Himalayan balsam is one of the most widespread invasive plants in the UK. It is usually found in damp areas or river banks, but it is capable of thriving in most places. Fortunately (for now), it is not a huge problem within residential areas and does not cause significant damage to buildings, but it does shade & crowd out many native species.  In areas where it dominates riverbanks, with its shallow roots which die back in winter, it can de-stabilise river banks leading to potential floods risks.

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Himalayan balsam 3 - PCA


A lot more common & widespread than most people realise, Buddleia has very efficient seed dispersal and an ability to colonise structures. It can cause damage to brickwork and can often be found in parapets, growing out of the sides or from the roofs of buildings, bridges, and is 'more or less' ubiquitous in railway structures.

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Buddleia - growing out of a Factory wall - PCA

The importance of Invasive weed control

Unfortunately, over time, invasive plants & weeds have become more commonplace in the UK. News stories highlighting their impact frequently appear and a large number of legal controls have been put in place.  The public in general are aware of the potential damage (and in some cases, harm) that invasive plants cause, both environmental, physical and financial! Some invasive plants have the potential to devalue land and property and even lead to the refusal of mortgages on properties that are blighted by them. 

The scale of the issue is huge and for home and landowners that may be affected, there are also potential penalties for allowing invasive plants to spread to neighbouring land.  On your own property some invasive plants can be costly to bring under control, especially when close to buildings or walls or in areas identified for development.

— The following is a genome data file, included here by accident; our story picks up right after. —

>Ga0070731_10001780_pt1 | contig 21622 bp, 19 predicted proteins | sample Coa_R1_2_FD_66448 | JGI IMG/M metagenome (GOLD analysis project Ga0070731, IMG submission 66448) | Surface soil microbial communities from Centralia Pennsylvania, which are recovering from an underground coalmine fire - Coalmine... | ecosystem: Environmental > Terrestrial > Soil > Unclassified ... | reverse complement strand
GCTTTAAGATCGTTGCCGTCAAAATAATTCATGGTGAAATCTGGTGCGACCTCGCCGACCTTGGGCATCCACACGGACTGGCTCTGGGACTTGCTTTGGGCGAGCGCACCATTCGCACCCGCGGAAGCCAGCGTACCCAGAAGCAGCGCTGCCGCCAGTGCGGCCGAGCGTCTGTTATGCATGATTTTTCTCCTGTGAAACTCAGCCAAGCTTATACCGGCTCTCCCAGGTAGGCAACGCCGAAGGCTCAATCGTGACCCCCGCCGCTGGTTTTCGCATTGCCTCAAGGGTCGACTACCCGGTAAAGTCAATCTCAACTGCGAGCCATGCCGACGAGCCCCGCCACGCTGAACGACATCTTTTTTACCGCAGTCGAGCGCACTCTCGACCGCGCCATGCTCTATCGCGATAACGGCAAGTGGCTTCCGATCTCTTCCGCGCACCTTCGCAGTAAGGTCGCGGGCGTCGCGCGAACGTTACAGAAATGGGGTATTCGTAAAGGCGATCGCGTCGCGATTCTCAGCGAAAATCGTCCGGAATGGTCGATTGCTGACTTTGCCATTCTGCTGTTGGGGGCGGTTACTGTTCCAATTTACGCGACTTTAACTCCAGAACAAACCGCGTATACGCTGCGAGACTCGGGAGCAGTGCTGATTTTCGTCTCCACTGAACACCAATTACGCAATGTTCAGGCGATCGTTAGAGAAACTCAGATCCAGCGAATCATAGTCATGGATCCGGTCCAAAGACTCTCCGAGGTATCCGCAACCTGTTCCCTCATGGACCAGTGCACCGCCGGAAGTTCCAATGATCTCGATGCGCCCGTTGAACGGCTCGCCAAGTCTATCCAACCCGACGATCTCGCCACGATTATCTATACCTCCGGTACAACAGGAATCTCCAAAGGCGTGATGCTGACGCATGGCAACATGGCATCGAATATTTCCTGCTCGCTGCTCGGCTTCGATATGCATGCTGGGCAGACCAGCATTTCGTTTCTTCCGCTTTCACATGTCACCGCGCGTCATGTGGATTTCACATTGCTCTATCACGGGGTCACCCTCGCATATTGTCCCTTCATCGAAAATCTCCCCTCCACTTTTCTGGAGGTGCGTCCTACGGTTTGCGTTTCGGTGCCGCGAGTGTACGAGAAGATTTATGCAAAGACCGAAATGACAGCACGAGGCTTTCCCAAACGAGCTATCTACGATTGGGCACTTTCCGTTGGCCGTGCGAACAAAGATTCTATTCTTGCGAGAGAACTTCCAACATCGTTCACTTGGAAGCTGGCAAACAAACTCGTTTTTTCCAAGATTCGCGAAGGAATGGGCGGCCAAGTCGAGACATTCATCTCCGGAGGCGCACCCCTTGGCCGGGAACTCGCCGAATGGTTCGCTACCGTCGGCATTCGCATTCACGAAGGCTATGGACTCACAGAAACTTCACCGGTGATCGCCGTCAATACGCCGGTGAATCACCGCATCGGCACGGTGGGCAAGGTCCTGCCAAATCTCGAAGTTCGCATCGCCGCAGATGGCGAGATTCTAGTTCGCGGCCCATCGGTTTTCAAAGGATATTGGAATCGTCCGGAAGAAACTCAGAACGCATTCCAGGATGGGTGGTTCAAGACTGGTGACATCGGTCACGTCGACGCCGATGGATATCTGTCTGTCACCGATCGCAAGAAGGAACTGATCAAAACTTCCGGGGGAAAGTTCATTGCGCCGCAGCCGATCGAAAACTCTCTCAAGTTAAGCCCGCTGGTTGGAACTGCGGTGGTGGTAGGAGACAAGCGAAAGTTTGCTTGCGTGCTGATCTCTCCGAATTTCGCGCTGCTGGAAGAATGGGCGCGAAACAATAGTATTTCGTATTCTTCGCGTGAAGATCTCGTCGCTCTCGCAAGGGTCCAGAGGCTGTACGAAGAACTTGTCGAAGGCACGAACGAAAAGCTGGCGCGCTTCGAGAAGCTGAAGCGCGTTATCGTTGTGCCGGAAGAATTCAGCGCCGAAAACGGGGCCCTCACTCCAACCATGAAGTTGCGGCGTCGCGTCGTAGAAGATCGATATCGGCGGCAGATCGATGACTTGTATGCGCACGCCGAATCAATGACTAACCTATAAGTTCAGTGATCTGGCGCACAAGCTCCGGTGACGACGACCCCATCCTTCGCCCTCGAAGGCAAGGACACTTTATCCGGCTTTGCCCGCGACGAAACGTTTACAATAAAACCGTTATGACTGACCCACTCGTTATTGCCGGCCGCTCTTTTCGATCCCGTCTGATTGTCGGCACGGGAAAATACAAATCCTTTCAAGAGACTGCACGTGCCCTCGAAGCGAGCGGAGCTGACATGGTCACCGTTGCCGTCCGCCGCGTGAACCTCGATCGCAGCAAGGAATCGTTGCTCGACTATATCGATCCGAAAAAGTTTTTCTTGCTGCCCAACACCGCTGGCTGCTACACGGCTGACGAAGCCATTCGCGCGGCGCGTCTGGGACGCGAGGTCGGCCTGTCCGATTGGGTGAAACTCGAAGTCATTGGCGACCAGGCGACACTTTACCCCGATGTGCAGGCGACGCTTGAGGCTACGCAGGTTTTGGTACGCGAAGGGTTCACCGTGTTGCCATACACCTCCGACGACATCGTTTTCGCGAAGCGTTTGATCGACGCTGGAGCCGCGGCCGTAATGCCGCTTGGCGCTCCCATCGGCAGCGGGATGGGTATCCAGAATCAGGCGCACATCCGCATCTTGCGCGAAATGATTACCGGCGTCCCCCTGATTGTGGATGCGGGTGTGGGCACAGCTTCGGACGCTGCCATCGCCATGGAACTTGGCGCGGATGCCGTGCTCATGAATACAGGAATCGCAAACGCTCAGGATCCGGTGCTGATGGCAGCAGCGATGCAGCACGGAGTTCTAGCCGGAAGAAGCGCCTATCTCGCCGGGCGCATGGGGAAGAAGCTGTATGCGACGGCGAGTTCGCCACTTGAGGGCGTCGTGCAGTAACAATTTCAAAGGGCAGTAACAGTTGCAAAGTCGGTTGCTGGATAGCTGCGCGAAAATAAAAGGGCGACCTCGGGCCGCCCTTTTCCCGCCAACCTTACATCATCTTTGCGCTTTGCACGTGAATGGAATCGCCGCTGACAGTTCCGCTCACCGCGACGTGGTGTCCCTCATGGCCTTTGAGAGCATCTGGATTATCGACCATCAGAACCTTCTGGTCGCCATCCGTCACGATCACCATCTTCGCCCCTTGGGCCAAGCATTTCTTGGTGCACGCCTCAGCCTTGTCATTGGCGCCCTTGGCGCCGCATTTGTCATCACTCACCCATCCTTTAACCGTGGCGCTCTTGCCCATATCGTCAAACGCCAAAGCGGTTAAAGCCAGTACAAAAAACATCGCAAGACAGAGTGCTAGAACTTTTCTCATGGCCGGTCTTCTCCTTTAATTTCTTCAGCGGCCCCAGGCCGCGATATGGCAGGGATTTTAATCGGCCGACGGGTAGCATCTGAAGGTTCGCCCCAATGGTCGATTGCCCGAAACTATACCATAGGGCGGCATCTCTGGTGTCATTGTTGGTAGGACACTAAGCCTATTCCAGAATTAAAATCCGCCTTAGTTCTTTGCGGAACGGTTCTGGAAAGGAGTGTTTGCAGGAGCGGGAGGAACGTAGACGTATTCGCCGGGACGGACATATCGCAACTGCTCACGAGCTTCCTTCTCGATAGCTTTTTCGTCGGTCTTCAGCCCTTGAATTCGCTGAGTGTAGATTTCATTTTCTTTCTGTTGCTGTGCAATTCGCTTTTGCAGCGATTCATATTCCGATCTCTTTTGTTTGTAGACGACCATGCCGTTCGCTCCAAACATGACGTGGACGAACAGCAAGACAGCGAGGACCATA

PCA's Invasive Weed Control Group

In order to help homeowners and fellow professionals to better understand invasive plants/weeds, the PCA created the 'Invasive Weed Control Group'. Working with & supported by the 'Royal Institution for Chartered Surveyors' (RICS), 'The Council or Mortgage lenders' and the 'Building Society Association'; the PCA set up the Invasive Weed control group in 2012 with the aim of providing clear guidance and information to all and to point individuals to reliable, qualified and trustworthy invasive weed experts.  Click on the video to find out more...

Thinking you need a little more help?

If you are concerned about invasive plants/weeds on your property or possibly encroaching on your property, then many of our specialist PCA Invasive Weed members can help. Most will be happy to offer some guidance over the phone, and if you take some pictures, may be able to help you with identification. You can (of course) arrange a survey too.

To find a registered PCA specialist near you, simply use the search tool below

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Why use a PCA Member - Experts in their Sectors

Trustmark Protection

Because of the high standards of service and quality that is expected from PCA members, all PCA registered companies have Government's TrustMark accreditation.

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Amenity Standard Protection

The 'assured standard' for weed management practices that ALL PCA invasive weed members adhere to.